Review | Nature Republic aloe vera 92 per cent soothing gel

Arguably the most famous and bestselling product Nature Republic has is its 92 per cent aloe vera pots. To be fair, I’ve seen displays of these pots sell out at other retailers, but Nature Republic pots seem to be the most popular and fairest of them all.

What is it?

A multipurpose aloe vera gel perfect for what ails you – dry, chapped skin, fried hair, stubbly legs, sunburns and more.

Claims:

A mild, multipurpose moisturizer. Nature Republic has an example of a couple of its uses.

Packaging:

I normally prefer pumps for things.

This is in a jar.

I haven’t even had a chance to open it yet and it has a strike against it.

The reason why I don’t like jars is simple. I don’t like having to face opening a jar and coming across a hot mess of product gunking up the lid and the sides. Thankfully, this jar has a plastic overlay atop the aloe to minimize the likelihood of messy jars.

I like the lid. Everything about this screams aloe. It’s simple, fresh and subtle. Not at all messy-looking. The colours are various shades of green. Just looking at it is soothing, unlike some packaging that has way too much going on. If you weren’t sure of what you were purchasing, the big image of cut aloe leaves clears away any confusion.

First impressions:

Even just opening this is refreshing! This 92 per cent claim is no joke. I can even smell the strong scent of aloe.

It goes on smoothly and I can barely feel it as it’s so light. This doesn’t weigh me down. I also like the cooling sensation I get when I first apply the gel, but that’s pretty much standard for all aloe gels. It is a very light moisturizer.

I don’t think you could get away with using this anytime other than in the summer. My skin tends to be quite dry, but I can easily see myself going through one or two tubs this summer alone. I’ve also tried it as a shaving cream (works, no bumps!), soothing bug bites (itches be gone!), as a sleep pack (woke up to a nice, soft face) and as a facial moisturizer (perfectly hydrated with no oiliness to be seen).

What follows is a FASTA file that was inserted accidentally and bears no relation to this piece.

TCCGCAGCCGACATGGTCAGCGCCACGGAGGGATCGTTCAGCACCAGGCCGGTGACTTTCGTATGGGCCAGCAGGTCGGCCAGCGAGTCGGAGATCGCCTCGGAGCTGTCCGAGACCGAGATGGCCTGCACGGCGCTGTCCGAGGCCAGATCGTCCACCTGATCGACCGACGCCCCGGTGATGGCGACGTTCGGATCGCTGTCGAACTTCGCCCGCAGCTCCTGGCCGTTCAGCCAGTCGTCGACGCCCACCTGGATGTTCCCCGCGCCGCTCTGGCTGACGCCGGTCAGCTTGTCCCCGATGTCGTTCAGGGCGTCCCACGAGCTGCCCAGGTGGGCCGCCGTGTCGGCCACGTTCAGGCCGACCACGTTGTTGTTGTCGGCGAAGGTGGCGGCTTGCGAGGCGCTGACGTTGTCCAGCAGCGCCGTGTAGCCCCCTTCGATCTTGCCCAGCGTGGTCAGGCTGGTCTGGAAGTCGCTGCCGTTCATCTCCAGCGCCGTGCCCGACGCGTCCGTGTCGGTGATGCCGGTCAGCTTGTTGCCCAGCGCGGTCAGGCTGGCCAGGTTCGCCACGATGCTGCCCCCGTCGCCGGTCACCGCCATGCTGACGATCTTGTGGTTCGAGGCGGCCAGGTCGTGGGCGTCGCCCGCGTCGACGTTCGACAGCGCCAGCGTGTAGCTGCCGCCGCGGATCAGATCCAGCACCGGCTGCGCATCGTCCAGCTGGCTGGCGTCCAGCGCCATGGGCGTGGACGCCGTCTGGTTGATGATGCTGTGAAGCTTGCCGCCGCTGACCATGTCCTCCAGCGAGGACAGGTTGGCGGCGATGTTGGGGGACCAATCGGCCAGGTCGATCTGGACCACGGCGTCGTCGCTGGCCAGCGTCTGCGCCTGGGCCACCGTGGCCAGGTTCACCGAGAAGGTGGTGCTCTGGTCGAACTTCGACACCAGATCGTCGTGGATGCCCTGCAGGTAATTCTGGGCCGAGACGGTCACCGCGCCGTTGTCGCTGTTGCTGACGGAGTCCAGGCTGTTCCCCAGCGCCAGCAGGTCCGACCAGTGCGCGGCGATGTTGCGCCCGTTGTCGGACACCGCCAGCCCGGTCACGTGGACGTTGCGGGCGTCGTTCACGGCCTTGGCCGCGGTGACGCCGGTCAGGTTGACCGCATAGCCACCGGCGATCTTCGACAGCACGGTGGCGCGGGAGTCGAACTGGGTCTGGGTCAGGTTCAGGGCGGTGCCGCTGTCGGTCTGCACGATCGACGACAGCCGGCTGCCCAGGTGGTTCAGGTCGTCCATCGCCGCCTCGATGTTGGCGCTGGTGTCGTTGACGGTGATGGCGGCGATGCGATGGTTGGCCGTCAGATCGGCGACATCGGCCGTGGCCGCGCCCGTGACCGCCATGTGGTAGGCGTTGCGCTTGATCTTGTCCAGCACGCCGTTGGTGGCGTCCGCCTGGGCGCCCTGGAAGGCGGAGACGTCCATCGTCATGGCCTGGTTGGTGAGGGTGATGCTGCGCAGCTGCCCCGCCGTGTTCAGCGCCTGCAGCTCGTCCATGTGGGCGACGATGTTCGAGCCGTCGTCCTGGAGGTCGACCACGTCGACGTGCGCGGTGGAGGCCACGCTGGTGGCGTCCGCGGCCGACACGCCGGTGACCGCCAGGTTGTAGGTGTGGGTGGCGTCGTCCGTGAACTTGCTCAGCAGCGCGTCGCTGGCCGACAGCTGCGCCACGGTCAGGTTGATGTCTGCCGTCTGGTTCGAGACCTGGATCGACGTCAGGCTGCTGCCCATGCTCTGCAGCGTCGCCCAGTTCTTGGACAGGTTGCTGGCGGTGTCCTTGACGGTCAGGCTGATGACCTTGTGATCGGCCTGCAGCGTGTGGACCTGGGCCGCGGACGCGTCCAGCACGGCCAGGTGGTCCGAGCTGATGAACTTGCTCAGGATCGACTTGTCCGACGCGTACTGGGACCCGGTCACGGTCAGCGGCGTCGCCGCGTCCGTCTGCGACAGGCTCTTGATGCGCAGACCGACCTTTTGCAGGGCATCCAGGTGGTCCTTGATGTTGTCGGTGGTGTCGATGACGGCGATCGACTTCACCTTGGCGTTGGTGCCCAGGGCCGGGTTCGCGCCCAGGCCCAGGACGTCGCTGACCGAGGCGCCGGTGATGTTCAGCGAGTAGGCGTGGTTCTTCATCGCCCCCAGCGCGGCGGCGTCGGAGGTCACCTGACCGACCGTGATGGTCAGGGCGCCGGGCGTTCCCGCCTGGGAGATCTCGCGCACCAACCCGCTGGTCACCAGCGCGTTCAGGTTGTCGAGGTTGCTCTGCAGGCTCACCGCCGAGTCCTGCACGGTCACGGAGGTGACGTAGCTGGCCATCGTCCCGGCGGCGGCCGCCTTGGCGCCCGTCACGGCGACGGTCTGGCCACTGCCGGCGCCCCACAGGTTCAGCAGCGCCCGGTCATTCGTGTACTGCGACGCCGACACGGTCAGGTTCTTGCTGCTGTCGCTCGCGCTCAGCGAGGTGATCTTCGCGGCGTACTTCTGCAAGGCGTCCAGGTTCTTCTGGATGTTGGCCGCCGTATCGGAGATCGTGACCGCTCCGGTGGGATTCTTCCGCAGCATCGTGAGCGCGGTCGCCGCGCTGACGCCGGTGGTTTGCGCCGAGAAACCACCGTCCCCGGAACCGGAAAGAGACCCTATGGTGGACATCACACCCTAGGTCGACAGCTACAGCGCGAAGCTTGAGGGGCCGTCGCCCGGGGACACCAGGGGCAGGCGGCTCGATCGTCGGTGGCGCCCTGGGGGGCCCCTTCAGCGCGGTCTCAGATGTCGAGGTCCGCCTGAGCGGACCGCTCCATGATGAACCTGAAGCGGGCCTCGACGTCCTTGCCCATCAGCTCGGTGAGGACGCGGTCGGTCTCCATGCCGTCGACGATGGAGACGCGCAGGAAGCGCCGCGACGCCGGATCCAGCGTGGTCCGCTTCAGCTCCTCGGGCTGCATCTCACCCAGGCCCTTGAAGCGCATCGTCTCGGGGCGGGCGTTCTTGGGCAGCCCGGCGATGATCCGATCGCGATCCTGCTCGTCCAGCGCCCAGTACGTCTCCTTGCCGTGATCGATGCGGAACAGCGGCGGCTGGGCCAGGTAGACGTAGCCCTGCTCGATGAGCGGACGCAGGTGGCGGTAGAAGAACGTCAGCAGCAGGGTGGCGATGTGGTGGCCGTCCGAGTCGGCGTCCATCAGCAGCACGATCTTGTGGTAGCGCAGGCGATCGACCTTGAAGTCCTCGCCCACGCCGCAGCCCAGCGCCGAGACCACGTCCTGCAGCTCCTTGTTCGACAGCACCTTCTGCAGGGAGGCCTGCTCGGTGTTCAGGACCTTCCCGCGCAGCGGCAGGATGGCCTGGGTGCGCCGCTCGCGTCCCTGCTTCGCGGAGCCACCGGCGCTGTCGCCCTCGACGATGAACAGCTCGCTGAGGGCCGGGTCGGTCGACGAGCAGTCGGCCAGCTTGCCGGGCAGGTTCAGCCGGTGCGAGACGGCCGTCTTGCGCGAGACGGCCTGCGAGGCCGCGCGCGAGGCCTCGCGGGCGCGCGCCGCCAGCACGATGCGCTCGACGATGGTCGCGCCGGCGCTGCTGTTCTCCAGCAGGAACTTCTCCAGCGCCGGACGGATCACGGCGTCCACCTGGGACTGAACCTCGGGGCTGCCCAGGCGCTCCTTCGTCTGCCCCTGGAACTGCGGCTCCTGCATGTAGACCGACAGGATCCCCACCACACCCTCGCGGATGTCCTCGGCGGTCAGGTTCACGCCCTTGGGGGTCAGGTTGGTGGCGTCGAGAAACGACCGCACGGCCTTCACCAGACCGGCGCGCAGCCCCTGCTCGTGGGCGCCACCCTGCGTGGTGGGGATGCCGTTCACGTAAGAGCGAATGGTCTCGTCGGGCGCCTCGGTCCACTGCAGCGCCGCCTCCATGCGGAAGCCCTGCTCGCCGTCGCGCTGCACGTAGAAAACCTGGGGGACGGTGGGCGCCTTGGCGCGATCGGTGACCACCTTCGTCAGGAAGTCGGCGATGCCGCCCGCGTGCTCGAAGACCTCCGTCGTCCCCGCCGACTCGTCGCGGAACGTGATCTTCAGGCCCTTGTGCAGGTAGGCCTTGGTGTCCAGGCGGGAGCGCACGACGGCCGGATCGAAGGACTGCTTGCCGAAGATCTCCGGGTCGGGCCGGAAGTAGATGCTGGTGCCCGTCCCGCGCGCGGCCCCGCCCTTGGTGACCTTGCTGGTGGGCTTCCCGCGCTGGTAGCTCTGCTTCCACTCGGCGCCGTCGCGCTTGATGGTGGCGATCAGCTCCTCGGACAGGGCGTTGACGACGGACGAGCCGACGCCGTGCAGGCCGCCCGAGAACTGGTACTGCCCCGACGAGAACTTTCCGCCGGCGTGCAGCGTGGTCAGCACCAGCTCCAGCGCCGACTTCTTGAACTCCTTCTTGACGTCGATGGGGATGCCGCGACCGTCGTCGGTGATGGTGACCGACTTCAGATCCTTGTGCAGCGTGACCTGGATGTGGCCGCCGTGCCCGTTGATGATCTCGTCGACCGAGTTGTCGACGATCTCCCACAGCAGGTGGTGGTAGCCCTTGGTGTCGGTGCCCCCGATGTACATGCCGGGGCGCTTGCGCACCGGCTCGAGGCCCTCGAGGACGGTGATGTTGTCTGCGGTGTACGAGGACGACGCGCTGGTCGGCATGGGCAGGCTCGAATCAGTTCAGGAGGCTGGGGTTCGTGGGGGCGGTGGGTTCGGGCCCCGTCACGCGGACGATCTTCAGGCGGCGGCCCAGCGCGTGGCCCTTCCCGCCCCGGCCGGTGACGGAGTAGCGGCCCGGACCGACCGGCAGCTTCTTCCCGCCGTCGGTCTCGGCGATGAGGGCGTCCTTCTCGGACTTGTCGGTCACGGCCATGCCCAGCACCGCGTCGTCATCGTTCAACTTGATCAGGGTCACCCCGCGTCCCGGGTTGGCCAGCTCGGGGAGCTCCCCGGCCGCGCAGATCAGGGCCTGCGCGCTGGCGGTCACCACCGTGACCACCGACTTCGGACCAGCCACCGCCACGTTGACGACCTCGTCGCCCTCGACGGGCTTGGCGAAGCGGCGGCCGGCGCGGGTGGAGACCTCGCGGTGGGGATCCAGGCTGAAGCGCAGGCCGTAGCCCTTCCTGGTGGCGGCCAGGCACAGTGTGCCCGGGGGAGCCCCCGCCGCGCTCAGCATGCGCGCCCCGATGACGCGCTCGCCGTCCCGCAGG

Takeaway:

This pot is really nice. The label wasn’t kidding. Aloe is the first ingredient and it is 92 per cent aloe extract.

Ironically, this aloe vera is from an organic farm in California. Figures I would discover a product whilst halfway around the world from a place that would have been easily accessible to me at home.

This is a fair amount of product, but it can go really fast depending on what you use it for and how often. I like that, if you go to the Nature Republic Korean site, you can see a certificate of the farm where they source their aloe.

I also like that Nature Republic has kindly provided some of the ways it uses their aloe, if you’re stumped on what to do with it.

I like that this doesn’t have parabens in it. In fact it doesn’t have the following ingredients: formaldehyde, dioxin, benzophenone, artificial colouring, sulphates, mineral oil, animal by-products/raw materials, and nesin page claw. I don’t know what those last two ingredients are, but apparently nesing page claw is in quite a few Korean cosmetics and skin care products.

I don’t like that it has a slew of ingredients I am not fond of, including propylene glycol.

I also don’t like the price. In Canada, the only place that I can find aloe vera reliably is at T&T supermarket, tucked into their cosmetics section. It’s a very small section and the aloe vera is almost always in low supply when I check there.

I like aloe. I can use it for everything from hair masks, soothing sunburns and razor burn, cool and hydrate dry skin, primer and more. I don’t know if I would go out of my way to purchase this particular brand if I had a choice to buy something similar of an equivalent price, with a pump or both.

Would I repurchase?

Yes.

Nature Republic aloe vera 92 per cent soothing gel can be found at T&T supermarkets for $11.99 plus tax. It can also be found at Nature Republic stores and online. American Nature Republic stores sell this for much cheaper at around $5 USD per jar.

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